I asked her if she knew what I was after and she nodded. She then spun out a rendition of “Brezairola” that pretty much liquefied everyone in the room. Just what I outlined: lullaby, then an incantation, and finally a whisper of a melody like a love song to an infant. 

Later on, I mentioned to Sam Kidd that he too could sing the “Brezairola.” 

“Oh, I thought it was associated with female voices.”

“Yeah, usually, but I’m pretty sure Gérard Souzay recorded it too.”

Souzay is the iconic mid-century baritone who practically owned French art song from 1955 to 1985. He’s a reference point for all of us, a singer with authority and charisma. As I was talking to Sam I saw that Bénédicte had already Googled “Souzay-Brezairola” and come up with the very recording I’d mentioned. It was playing on her phone, and we all listened to it raptly. He sang it a whole-step lower than the original key, a lovely, straightforward rendition: A section, B section, repeated A section, the end.

When it was over we kept a respectful silence. I finally broke it. 

“Really nice performance. But…sorry, Nicoletta’s was better.”

An explosive group assent. “That’s just what I was thinking!” “I was afraid to say anything, but yeah!” “Couldn’t agree more.” “Damn straight.” 

Thirty years ago I learned so much from Gérard Souzay—from his performances, his recordings, and the few master classes where he’d taught me. If Nicoletta outdid him, he was one of the main artists who inspired me to show her the way.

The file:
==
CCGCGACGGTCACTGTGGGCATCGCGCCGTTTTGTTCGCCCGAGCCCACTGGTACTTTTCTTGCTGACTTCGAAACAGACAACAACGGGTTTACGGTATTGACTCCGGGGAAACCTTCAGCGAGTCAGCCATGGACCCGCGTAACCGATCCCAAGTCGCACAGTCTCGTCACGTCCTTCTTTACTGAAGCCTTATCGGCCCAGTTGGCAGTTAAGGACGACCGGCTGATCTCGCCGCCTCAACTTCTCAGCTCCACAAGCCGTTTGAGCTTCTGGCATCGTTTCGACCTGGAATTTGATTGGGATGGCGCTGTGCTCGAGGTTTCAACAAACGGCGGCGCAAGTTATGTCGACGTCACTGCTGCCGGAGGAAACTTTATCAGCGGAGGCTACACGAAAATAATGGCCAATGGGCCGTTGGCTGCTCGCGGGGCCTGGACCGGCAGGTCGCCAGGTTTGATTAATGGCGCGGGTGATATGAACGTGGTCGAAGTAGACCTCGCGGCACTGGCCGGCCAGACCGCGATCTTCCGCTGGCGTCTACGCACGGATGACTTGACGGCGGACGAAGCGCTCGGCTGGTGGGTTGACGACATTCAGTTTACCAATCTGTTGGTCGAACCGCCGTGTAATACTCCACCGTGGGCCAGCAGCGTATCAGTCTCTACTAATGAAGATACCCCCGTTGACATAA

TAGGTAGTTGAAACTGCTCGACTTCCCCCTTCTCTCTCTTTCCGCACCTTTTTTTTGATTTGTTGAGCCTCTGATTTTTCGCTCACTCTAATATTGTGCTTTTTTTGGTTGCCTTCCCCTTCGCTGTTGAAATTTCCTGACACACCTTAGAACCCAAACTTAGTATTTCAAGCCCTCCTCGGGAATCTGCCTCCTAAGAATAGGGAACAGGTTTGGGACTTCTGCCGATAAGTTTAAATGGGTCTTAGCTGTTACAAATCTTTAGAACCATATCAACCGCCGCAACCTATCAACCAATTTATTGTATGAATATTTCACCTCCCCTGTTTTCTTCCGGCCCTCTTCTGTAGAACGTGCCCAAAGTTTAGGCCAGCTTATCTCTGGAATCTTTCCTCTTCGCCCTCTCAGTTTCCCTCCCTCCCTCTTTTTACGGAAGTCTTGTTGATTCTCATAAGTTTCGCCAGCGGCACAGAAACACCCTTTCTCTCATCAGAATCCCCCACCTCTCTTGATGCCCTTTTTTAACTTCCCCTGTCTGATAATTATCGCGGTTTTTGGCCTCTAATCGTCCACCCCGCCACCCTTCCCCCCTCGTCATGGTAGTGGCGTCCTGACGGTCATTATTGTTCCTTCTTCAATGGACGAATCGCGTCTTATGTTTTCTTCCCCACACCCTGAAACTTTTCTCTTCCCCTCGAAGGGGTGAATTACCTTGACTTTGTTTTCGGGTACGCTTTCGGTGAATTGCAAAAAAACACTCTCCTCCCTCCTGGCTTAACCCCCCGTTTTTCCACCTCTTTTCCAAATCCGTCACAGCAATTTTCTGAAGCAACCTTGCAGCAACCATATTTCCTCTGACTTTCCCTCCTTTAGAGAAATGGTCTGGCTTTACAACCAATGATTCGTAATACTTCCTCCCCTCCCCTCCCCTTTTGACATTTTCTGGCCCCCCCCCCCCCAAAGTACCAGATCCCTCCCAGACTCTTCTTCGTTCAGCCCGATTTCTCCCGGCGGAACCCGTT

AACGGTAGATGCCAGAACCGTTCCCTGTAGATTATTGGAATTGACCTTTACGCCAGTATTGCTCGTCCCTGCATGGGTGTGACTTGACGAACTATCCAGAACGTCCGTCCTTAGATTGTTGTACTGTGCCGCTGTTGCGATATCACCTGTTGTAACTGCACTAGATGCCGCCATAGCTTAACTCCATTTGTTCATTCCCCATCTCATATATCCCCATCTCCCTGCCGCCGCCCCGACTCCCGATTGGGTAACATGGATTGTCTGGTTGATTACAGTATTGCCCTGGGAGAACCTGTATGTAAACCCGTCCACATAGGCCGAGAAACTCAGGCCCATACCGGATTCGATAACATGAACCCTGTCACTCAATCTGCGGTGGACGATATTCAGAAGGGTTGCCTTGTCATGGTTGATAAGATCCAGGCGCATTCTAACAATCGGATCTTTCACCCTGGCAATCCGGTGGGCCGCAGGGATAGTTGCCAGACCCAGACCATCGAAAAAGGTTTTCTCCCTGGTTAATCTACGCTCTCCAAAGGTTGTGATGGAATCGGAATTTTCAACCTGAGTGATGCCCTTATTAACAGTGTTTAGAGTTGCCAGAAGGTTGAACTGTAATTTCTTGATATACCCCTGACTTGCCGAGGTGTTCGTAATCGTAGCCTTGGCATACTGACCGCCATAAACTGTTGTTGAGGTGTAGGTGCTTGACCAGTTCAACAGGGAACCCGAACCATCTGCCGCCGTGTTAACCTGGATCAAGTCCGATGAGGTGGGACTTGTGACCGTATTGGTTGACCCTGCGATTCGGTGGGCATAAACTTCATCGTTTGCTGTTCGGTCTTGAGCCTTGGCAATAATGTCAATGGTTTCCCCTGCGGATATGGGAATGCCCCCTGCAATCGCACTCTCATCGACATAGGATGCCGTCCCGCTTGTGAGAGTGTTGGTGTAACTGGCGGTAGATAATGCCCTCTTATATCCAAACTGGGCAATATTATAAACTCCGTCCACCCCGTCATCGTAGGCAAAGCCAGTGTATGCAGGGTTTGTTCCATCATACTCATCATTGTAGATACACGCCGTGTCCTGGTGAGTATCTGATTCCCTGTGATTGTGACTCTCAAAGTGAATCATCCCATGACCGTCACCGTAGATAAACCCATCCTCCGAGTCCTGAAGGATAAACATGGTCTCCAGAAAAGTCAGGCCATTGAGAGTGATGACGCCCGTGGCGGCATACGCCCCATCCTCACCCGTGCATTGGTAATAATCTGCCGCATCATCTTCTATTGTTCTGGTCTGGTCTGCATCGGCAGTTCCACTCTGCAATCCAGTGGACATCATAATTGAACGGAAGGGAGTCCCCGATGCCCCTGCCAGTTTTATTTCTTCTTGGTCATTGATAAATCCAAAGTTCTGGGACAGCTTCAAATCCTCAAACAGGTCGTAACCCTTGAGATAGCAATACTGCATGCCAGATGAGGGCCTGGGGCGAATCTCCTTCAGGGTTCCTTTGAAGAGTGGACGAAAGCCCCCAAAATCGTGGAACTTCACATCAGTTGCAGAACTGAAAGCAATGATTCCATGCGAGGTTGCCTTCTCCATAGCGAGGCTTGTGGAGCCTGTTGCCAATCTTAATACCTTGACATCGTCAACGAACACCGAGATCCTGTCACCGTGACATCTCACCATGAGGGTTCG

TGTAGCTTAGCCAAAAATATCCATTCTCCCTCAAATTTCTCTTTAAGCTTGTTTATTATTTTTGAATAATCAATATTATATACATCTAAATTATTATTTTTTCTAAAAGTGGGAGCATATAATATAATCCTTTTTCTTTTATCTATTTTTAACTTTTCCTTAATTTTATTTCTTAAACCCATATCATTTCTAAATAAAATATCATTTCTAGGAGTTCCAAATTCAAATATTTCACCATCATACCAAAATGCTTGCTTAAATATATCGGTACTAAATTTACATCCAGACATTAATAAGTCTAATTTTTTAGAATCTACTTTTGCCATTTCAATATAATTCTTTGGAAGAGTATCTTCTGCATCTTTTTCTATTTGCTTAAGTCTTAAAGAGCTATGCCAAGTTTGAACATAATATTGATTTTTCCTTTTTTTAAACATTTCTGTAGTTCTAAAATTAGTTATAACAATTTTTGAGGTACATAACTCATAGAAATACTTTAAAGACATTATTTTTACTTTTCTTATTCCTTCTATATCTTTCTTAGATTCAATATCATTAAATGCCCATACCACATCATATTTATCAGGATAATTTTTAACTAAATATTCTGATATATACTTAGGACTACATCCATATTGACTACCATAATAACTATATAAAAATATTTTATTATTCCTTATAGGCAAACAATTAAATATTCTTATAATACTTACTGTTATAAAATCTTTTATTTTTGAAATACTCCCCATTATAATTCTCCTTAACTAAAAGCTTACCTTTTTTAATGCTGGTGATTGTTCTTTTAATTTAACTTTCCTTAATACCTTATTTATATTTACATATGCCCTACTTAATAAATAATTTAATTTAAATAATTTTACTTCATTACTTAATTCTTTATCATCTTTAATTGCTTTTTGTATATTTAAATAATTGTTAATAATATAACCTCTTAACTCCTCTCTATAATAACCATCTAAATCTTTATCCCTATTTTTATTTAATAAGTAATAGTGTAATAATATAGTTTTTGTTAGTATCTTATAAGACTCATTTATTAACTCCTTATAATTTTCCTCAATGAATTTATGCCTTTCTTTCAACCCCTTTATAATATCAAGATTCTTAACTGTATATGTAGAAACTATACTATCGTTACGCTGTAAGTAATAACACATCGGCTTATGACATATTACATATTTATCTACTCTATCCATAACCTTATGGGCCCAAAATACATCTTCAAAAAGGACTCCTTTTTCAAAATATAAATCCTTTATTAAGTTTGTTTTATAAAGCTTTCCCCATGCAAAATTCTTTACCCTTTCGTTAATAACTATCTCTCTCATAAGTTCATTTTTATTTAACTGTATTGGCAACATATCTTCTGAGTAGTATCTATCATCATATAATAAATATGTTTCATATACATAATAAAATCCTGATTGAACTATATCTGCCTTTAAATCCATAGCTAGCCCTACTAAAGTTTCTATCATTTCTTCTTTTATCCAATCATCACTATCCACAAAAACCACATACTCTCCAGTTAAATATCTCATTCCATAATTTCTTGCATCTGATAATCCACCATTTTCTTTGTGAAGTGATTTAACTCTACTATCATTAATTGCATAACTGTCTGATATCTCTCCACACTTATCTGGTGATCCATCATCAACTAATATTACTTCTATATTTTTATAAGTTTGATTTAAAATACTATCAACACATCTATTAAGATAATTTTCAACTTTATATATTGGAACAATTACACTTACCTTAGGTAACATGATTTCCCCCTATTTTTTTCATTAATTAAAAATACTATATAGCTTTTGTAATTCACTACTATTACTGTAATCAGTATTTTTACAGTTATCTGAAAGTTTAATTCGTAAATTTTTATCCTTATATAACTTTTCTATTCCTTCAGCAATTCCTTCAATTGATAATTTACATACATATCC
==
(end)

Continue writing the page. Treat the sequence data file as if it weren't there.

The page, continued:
At lunchtime we received an exciting package: two berets Nicoletta had ordered as costume pieces for the “Twin Sisters” duet from “The Young Girls of Rochefort.” Nicki is 5’3”, and Erin is 5’10”, so in this version they’ve got to be fraternal twins. But how could they be made to look alike? I suggested wigs, but they were wildly impractical and the women vetoed the idea instantly. “Hats?” I asked. “Berets?” Nicki countered. “Perfect,” we all said. 

They certainly do the trick for the song, one of Michel Legrand’s most irresistible tunes. I have a feeling all four singers did the choreo together (they’ve not really shared that info with me) so I asked the women to pose with the hats, and then the men. In the gentle light of the Caramoor patio, they look like a Vermeer painting, if the Dutch master’s subjects had worn sweatshirts and hoodies.

Day 4: Monday, March 29
Normally the fourth day of a seven-day residency is a clammy experience. The concert looms, the window for fixing problems is closing, the music and words need to be memorized, and everyone is getting tired. In short, the party’s over.

That was blessedly not true today. We ran this project a little differently than in previous years: we gave the singers the option of a slightly longer stay that included a day off, and they unanimously voted yes. That meant that Sunday—yesterday—was the eye of the hurricane. In truth, we all needed a little bit of time to regroup. And since Monday was designated “off-book day,” the singers had a chance to catch their breath and work on memorization. 

I think the cast must have been fairly industrious during their free day, because they were (1) very much on top of their music, and (2) a bit tired. Still, the spirit in the room was good. Certain kinds of progress with a song can only happen once the performer gets his or her face out of the score, and there was more sweetness and more depth in their work than there had been two days ago.